Mirabegron for Male Lower Urinary Tract Symptoms
Suarez O, Osborn D, Kaufman M, Reynolds WS, Dmochowski R. Curr Urol Rep. 2013 Aug 3. [Epub ahead of print]

Source

Departamento de Urología, Hospital Universitario de la Universidad Autónoma de Nuevo León, Av. Madero Y Gonzalitos S/N Mitras Centro, C.P. 64460, Monterrey, Nuevo León, Mexico, osuarezfl@gmail.com.

Abstract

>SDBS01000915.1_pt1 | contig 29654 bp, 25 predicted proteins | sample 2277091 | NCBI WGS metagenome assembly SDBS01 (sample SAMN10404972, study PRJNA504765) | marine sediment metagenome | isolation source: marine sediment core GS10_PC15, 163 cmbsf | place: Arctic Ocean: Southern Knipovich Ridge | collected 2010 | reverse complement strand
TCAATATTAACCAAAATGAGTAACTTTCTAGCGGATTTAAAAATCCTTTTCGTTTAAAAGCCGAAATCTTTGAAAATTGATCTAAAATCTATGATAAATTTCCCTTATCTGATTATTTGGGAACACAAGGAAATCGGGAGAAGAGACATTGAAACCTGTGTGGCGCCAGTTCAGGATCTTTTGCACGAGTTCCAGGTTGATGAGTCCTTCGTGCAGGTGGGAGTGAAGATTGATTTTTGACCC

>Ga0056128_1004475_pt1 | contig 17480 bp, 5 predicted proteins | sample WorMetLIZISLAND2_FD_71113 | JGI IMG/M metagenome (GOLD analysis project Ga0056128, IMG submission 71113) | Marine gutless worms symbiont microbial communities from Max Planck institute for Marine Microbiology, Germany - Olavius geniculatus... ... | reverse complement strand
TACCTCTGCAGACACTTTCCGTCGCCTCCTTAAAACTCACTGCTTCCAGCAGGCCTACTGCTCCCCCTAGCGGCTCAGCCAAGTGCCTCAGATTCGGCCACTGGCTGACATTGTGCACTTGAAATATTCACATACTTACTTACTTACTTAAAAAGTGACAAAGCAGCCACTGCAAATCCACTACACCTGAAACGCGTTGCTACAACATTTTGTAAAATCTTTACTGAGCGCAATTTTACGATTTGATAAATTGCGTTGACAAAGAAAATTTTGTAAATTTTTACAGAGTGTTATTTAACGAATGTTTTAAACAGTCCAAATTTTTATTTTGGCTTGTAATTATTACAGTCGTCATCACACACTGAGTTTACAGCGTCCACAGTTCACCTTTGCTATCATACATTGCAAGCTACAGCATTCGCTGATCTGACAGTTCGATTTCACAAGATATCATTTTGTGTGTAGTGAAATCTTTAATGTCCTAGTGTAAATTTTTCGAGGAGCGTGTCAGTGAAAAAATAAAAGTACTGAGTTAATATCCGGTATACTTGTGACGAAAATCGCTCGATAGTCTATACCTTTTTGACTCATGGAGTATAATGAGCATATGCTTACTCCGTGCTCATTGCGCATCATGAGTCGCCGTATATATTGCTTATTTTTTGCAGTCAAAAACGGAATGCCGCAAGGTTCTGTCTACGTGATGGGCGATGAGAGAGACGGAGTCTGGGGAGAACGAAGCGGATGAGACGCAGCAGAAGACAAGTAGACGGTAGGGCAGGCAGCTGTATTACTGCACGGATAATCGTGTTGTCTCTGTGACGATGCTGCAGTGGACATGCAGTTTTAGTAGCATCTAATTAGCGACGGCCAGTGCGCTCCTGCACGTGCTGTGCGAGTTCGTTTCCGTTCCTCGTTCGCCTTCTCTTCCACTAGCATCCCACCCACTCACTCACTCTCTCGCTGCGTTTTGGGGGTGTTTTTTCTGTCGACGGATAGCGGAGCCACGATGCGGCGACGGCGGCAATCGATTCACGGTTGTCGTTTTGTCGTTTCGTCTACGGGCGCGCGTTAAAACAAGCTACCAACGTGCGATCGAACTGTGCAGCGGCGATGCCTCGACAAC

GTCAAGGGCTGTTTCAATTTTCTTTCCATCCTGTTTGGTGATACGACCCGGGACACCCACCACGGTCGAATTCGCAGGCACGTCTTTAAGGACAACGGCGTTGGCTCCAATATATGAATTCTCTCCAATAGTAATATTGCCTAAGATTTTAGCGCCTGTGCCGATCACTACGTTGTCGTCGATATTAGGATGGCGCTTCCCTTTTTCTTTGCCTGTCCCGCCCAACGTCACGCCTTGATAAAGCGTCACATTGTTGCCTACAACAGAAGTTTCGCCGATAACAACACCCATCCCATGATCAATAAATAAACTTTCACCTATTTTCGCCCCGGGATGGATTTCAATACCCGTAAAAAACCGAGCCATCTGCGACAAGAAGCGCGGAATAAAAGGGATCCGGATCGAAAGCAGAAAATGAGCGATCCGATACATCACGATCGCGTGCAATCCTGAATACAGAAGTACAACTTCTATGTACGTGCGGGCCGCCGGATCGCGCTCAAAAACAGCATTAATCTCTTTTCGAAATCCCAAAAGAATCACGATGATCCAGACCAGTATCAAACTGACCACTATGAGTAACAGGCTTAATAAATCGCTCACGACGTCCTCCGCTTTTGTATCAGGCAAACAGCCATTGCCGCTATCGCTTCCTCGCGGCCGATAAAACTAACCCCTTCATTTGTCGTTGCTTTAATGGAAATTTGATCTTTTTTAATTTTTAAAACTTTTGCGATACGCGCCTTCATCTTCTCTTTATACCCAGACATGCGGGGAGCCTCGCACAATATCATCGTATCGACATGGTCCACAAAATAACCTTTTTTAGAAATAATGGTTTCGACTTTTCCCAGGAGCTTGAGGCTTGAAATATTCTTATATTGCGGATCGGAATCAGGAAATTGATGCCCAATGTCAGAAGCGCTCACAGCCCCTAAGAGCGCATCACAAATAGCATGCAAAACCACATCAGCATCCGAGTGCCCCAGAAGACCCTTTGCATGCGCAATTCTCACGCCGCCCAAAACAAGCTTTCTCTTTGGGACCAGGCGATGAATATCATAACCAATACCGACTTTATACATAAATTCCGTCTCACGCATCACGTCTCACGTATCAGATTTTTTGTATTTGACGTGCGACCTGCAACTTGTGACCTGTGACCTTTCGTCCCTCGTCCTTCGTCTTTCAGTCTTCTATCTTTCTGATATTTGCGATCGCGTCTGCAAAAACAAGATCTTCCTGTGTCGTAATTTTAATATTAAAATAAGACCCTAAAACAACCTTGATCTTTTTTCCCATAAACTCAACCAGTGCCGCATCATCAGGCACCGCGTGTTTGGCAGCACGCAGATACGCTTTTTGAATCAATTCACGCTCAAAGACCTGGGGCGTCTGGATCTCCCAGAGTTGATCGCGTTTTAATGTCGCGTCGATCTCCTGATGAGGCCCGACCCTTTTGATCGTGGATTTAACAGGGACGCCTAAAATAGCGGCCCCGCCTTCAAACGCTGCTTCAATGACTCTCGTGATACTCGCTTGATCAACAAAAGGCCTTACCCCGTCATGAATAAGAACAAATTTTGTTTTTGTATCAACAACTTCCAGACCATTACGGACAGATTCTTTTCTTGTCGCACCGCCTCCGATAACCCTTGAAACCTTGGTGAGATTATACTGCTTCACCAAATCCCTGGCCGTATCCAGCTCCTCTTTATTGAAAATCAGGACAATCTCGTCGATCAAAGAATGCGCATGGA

Benign prostatic hyperplasia (BPH) is a common cause of lower urinary tract symptoms (LUTS) in men. Patients with BPH often present with a combination of obstructive and overactive bladder (OAB) symptoms. It is postulated that bladder outlet obstruction (BOO) from BPH results in concomitant OAB symptoms through ischemic induced variations in the response to neurotransmitters of both the detrusor and the urothelium. This altered response leads to the pathologic activation of the micturition reflex, generating sensory dysfunction and involuntary bladder contractions. Alpha-1 adrenoceptor antagonists (alpha-blockers) and 5-alpha reductase inhibitors (5-ARIs) are commonly used to treat the BOO caused by BPH. Anticholinergic agents are frequently used to treat concurrently OAB symptoms caused by the BOO. Unfortunately, anticholinergic medications demonstrate bothersome side effects and a theoretical risk of urinary retention. Basic science and clinical research has led to the development of a new class of pharmaceuticals for the treatment of overactive bladder with diminished risk of urinary retention and lacking many anticholinergic side effects. This novel compound, mirabegron (Mybertriq, Astellas Pharma US, Inc.), is a β3-adrenoceptor agonist and represents a promising new class of oral agents designed for the treatment of OAB symptoms, with minimal effect on voiding.